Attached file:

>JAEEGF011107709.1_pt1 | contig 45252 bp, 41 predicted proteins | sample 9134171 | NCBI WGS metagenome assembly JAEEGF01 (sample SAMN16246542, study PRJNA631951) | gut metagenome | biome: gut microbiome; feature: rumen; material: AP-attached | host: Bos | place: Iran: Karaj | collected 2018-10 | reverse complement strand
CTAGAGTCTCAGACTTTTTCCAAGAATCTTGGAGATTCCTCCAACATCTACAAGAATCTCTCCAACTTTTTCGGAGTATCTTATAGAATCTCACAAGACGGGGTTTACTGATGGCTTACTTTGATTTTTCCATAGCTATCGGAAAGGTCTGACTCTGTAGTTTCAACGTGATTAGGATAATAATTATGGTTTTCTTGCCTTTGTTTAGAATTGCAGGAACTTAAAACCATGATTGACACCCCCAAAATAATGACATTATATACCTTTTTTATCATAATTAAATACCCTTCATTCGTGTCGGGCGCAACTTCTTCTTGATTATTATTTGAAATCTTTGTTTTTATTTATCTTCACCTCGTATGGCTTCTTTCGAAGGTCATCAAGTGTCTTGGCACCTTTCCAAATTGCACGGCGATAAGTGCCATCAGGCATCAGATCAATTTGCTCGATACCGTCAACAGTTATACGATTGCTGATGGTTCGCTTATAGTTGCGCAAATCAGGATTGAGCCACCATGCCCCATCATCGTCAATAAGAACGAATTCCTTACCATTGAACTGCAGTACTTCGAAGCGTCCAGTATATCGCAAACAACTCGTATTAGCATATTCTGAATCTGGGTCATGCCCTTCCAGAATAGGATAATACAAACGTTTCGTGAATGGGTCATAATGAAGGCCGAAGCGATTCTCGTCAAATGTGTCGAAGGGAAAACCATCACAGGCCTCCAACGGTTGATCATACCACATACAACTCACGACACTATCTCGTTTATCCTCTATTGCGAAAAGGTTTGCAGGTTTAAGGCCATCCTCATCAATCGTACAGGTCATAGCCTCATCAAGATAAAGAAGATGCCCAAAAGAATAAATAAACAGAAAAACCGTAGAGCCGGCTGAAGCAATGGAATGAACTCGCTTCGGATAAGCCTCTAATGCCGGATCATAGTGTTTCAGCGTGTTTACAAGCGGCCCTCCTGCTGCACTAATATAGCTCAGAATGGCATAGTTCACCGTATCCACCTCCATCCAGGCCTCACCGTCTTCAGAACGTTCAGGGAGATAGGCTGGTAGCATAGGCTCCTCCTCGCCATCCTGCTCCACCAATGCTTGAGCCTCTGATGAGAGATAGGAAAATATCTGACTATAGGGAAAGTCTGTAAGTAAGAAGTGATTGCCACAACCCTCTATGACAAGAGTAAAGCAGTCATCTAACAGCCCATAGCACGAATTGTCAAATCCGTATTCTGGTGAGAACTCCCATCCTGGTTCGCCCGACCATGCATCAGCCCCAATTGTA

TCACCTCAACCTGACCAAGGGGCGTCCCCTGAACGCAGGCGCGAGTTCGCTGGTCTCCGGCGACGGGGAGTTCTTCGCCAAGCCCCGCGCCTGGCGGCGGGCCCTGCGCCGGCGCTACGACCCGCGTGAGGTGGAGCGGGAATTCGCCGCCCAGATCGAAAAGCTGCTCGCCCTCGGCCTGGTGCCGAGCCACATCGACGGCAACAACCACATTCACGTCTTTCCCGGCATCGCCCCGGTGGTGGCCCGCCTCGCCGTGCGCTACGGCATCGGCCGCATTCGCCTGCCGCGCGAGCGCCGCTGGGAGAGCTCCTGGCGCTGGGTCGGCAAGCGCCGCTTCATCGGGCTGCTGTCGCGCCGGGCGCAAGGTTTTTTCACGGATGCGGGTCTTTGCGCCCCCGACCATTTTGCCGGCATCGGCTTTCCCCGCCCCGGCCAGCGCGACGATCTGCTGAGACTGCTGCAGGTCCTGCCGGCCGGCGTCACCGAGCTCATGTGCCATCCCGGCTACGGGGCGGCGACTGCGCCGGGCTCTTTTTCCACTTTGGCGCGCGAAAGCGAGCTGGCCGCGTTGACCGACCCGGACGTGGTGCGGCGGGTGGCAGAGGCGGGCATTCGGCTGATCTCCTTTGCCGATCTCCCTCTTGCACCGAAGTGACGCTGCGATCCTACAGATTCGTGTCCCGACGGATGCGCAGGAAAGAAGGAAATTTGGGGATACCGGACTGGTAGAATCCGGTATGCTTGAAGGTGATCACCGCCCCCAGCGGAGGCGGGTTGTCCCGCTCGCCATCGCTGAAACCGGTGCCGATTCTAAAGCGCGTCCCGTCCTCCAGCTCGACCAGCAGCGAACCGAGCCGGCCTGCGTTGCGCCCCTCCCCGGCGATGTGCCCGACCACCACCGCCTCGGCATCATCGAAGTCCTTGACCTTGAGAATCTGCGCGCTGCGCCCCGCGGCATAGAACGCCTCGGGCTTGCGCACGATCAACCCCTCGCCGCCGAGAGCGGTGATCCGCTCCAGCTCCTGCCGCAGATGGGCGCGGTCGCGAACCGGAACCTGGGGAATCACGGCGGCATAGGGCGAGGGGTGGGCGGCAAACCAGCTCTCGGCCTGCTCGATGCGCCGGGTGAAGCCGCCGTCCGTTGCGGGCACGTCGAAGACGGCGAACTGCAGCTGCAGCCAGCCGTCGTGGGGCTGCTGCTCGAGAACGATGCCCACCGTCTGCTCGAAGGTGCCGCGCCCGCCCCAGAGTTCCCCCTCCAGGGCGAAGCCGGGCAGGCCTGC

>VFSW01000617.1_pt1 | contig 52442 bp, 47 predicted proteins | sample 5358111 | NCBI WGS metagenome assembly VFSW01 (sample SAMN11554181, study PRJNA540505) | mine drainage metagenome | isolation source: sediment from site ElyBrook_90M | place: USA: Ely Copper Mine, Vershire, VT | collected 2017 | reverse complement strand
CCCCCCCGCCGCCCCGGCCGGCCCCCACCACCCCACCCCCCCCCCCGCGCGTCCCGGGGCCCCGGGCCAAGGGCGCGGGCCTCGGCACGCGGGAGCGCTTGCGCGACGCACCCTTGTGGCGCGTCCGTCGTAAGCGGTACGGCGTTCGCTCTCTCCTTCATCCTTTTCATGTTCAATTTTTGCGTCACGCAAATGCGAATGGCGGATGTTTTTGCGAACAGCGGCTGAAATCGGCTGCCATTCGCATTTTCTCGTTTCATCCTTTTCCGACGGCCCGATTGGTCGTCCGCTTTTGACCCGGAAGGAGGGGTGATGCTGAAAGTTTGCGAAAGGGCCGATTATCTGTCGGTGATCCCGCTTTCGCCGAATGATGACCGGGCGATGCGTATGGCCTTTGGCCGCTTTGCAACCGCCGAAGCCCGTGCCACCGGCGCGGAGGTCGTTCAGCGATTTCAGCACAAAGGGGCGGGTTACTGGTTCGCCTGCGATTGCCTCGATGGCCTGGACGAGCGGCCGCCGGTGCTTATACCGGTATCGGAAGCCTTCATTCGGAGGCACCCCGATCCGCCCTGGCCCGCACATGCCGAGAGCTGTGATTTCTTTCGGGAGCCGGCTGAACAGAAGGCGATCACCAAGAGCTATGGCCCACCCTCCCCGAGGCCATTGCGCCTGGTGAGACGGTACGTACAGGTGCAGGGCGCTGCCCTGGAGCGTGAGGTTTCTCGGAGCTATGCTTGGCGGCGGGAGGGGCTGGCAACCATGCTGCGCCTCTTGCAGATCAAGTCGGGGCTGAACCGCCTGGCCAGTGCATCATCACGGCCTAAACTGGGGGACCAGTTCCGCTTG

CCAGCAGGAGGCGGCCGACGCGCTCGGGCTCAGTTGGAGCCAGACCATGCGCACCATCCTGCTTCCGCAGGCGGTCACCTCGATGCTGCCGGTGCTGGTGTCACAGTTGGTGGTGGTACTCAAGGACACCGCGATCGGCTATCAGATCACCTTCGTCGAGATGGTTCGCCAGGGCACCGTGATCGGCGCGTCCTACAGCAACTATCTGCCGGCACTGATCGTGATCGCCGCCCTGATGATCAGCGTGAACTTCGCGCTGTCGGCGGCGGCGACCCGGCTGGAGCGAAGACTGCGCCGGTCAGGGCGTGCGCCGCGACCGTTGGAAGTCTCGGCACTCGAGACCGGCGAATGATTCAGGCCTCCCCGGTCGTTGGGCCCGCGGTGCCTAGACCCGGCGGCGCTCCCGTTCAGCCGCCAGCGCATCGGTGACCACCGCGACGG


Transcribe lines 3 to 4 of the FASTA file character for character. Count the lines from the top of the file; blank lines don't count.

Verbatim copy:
TCACCTCAACCTGACCAAGGGGCGTCCCCTGAACGCAGGCGCGAGTTCGCTGGTCTCCGGCGACGGGGAGTTCTTCGCCAAGCCCCGCGCCTGGCGGCGGGCCCTGCGCCGGCGCTACGACCCGCGTGAGGTGGAGCGGGAATTCGCCGCCCAGATCGAAAAGCTGCTCGCCCTCGGCCTGGTGCCGAGCCACATCGACGGCAACAACCACATTCACGTCTTTCCCGGCATCGCCCCGGTGGTGGCCCGCCTCGCCGTGCGCTACGGCATCGGCCGCATTCGCCTGCCGCGCGAGCGCCGCTGGGAGAGCTCCTGGCGCTGGGTCGGCAAGCGCCGCTTCATCGGGCTGCTGTCGCGCCGGGCGCAAGGTTTTTTCACGGATGCGGGTCTTTGCGCCCCCGACCATTTTGCCGGCATCGGCTTTCCCCGCCCCGGCCAGCGCGACGATCTGCTGAGACTGCTGCAGGTCCTGCCGGCCGGCGTCACCGAGCTCATGTGCCATCCCGGCTACGGGGCGGCGACTGCGCCGGGCTCTTTTTCCACTTTGGCGCGCGAAAGCGAGCTGGCCGCGTTGACCGACCCGGACGTGGTGCGGCGGGTGGCAGAGGCGGGCATTCGGCTGATCTCCTTTGCCGATCTCCCTCTTGCACCGAAGTGACGCTGCGATCCTACAGATTCGTGTCCCGACGGATGCGCAGGAAAGAAGGAAATTTGGGGATACCGGACTGGTAGAATCCGGTATGCTTGAAGGTGATCACCGCCCCCAGCGGAGGCGGGTTGTCCCGCTCGCCATCGCTGAAACCGGTGCCGATTCTAAAGCGCGTCCCGTCCTCCAGCTCGACCAGCAGCGAACCGAGCCGGCCTGCGTTGCGCCCCTCCCCGGCGATGTGCCCGACCACCACCGCCTCGGCATCATCGAAGTCCTTGACCTTGAGAATCTGCGCGCTGCGCCCCGCGGCATAGAACGCCTCGGGCTTGCGCACGATCAACCCCTCGCCGCCGAGAGCGGTGATCCGCTCCAGCTCCTGCCGCAGATGGGCGCGGTCGCGAACCGGAACCTGGGGAATCACGGCGGCATAGGGCGAGGGGTGGGCGGCAAACCAGCTCTCGGCCTGCTCGATGCGCCGGGTGAAGCCGCCGTCCGTTGCGGGCACGTCGAAGACGGCGAACTGCAGCTGCAGCCAGCCGTCGTGGGGCTGCTGCTCGAGAACGATGCCCACCGTCTGCTCGAAGGTGCCGCGCCCGCCCCAGAGTTCCCCCTCCAGGGCGAAGCCGGGCAGGCCTGC

>VFSW01000617.1_pt1 | contig 52442 bp, 47 predicted proteins | sample 5358111 | NCBI WGS metagenome assembly VFSW01 (sample SAMN11554181, study PRJNA540505) | mine drainage metagenome | isolation source: sediment from site ElyBrook_90M | place: USA: Ely Copper Mine, Vershire, VT | collected 2017 | reverse complement strand